Man in Mexico with first human case of H5N2 variant dies

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The World Health Organization confirms that a man in Mexico who contracted H5N2 bird flu has died. This is the first laboratory-confirmed case of infection in humans with this variant of the virus worldwide. Gins Wang/Getty Images
  • A 59-year-old man in Mexico who contracted H5N2 bird flu died in April, the World Health Organization said.
  • This is the first laboratory-confirmed human case of this bird flu variant worldwide.
  • The risk to the public from this virus is low, the WHO said.

A 59-year-old man in Mexico who contracted a strain of bird flu known as A(H5N2) died in April. The World Health Organization said this on June 5. The source of the infection is unknown.

This is the first laboratory-confirmed human case of A(H5N2) virus infection worldwide, and the first avian H5 virus reported in a person in Mexico, WHO said.

The agency said the current risk of the A(H5N2) virus to the general population in Mexico is low.

At a conference for the Association of Health Care Journalists, Mandy Cohen, MD, PhD, director of the Centers for Disease Control and Prevention (CDC) and administrator of the Agency for Toxic Substances and Disease Registry, spoke about the death in Mexico.

“This is H5N2, which is different from H5N1, which is what we are seeing here now in our dairy cattle…This was an older gentleman with many underlying conditions.”

Cohen also said she thought public health authorities in Mexico were doing a “great job of contact tracing.”

“The only piece we’re waiting on is further genetic analysis, where they send samples to CDC, we hope to be able to do a deeper characterization of the genetics there,” Cohen said. (edited)

The man affected by A(H5N2) is a resident of the State of Mexico and was hospitalized in Mexico City on April 24 and died the same day due to complications of his illness.

A week earlier, he had developed fever, shortness of breath, diarrhea, nausea and general discomfort, the WHO said.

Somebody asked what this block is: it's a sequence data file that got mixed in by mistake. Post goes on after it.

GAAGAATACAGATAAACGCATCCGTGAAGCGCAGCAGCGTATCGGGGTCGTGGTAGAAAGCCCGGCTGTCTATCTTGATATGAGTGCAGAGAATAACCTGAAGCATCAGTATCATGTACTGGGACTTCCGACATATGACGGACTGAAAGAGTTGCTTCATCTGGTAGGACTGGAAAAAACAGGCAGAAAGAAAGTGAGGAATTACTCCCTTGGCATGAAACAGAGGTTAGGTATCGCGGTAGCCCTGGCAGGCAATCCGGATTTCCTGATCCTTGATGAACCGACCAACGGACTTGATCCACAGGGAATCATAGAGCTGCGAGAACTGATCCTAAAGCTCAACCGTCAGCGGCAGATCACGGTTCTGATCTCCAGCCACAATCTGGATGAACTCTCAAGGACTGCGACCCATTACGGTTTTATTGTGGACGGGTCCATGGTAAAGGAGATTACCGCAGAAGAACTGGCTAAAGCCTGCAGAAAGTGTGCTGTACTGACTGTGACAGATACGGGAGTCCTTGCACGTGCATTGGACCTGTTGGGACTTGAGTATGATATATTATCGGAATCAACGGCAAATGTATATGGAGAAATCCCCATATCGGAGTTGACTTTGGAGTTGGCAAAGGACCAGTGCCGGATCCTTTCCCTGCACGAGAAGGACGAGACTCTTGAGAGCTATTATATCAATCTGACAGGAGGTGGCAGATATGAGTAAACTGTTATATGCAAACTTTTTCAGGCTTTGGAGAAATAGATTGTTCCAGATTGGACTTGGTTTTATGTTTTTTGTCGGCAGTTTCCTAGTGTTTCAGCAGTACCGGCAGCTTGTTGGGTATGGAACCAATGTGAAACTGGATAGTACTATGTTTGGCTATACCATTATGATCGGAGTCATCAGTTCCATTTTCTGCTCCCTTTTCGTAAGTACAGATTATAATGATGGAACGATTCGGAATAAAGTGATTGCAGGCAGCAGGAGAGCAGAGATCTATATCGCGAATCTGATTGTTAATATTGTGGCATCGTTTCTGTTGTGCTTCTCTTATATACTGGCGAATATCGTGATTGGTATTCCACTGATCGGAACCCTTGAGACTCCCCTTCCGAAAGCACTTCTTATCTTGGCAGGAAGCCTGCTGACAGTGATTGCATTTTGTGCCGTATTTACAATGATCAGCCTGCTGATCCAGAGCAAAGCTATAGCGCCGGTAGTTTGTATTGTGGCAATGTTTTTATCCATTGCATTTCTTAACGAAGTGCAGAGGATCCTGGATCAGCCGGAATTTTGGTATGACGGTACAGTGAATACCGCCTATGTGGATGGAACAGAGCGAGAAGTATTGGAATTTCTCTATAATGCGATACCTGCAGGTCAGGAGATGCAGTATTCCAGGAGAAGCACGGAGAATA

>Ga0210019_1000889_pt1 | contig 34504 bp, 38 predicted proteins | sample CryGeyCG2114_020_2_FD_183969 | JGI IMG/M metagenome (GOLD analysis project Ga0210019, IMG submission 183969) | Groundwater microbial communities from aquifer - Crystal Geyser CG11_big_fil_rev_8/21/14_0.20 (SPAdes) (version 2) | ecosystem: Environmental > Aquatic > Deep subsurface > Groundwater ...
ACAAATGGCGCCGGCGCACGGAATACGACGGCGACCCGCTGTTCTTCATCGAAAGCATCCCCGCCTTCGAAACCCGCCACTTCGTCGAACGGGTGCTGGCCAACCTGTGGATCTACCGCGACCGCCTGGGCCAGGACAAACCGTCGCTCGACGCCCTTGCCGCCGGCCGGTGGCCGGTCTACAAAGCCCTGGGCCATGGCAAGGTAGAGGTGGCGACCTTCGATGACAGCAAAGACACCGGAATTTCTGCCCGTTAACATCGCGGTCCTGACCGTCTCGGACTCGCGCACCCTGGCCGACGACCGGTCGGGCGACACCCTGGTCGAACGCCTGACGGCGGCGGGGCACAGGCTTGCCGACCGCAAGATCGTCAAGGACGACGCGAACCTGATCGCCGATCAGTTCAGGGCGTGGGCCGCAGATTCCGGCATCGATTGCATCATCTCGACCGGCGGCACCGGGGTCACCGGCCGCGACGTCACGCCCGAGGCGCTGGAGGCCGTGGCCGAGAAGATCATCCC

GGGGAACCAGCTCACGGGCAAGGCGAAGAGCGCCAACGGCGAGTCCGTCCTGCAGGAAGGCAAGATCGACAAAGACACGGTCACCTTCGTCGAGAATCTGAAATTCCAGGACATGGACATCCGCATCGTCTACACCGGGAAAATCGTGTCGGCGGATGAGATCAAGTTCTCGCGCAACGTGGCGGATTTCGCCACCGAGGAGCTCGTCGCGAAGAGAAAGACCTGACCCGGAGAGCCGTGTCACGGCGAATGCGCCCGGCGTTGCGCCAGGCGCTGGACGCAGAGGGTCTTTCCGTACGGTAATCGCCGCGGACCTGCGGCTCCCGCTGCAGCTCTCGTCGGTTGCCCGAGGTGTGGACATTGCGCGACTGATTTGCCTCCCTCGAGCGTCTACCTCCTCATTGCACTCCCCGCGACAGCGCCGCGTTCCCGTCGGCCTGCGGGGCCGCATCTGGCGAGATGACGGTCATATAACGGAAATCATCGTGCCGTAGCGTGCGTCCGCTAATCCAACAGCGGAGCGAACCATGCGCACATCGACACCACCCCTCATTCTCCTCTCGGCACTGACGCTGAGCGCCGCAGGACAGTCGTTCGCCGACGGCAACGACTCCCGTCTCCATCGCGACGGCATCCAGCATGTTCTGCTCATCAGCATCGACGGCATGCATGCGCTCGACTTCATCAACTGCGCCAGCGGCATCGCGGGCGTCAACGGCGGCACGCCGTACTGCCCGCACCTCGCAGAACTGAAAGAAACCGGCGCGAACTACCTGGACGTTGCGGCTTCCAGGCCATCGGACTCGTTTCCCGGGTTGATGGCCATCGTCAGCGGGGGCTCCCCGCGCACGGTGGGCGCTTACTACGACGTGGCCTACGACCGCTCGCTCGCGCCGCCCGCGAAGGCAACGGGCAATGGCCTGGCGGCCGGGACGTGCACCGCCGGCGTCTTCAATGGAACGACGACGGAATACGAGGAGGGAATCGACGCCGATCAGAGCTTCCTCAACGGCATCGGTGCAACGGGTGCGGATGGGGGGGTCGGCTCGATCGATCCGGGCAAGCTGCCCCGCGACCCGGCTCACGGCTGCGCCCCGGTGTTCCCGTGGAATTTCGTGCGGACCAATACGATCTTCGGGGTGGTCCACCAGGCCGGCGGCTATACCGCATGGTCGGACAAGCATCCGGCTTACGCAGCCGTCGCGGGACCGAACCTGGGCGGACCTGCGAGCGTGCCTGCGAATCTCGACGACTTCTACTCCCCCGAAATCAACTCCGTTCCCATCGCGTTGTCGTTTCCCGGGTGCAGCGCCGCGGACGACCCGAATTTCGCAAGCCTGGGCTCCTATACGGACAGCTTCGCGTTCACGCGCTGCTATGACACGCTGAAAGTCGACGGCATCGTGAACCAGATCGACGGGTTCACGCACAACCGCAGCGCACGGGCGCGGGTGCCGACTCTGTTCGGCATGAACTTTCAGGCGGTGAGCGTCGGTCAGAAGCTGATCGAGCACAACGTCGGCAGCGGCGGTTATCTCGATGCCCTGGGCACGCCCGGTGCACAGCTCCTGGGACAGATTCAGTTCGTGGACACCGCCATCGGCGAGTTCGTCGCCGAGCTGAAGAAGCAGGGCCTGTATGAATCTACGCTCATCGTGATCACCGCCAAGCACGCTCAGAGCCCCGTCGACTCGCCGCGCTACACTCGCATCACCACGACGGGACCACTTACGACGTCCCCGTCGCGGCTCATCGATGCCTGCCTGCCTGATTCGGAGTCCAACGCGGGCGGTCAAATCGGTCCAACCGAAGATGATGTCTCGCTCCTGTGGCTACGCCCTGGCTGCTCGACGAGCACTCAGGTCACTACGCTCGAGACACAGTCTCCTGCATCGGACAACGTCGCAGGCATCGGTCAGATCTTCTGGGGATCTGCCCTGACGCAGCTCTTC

“Although the source of exposure to the virus in this case is currently unknown, A(H5N2) viruses have been reported in poultry in Mexico,” the WHO said in a statement.

In March, an outbreak of highly pathogenic bird flu A(H5N2) occurred in backyard poultry in the state of Michoacán, which borders the state of Mexico where the man lived, the agency said.

That month there were also two outbreaks of low pathogenic bird flu A(H5N2) in poultry in the state of Mexico.

This virus has also spread in the United States. H5N2 was responsible for outbreaks on US commercial and backyard farms in 2014 and 2015.

“To date, it has not been possible to determine whether this human case is linked to the recent poultry outbreaks (in Mexico),” the WHO said.

The man who died had no known history of exposure to poultry or other animals. However, he had multiple underlying medical conditions, the WHO said. His family reported that he had been bedridden for other reasons for three weeks before the onset of A(H5N2) symptoms, the agency said.

Reuters reports that Mexico’s health ministry said the man had type 2 diabetes and chronic kidney disease.

The seas other chronic health problems can increase a person’s chances of developing serious complications from the flu.

Mexico’s Health Ministry said there is no evidence of person-to-person transmission linked to the case, according to Reuters.

Samples collected from people who had close contact with the man or lived near his home tested negative for influenza and SARS-CoV-2, the virus that causes COVID-19, the WHO said.

“The thing to remember is that this is an isolated case,” says Maria Ruiz, MD, an infectious disease physician at George Washington University, and director of the GW Travelers Clinic.

“Although the person has been quite ill so far, none of his contacts have tested positive for bird flu. So there is no human-to-human transmission related to this virus,” she told Healthline.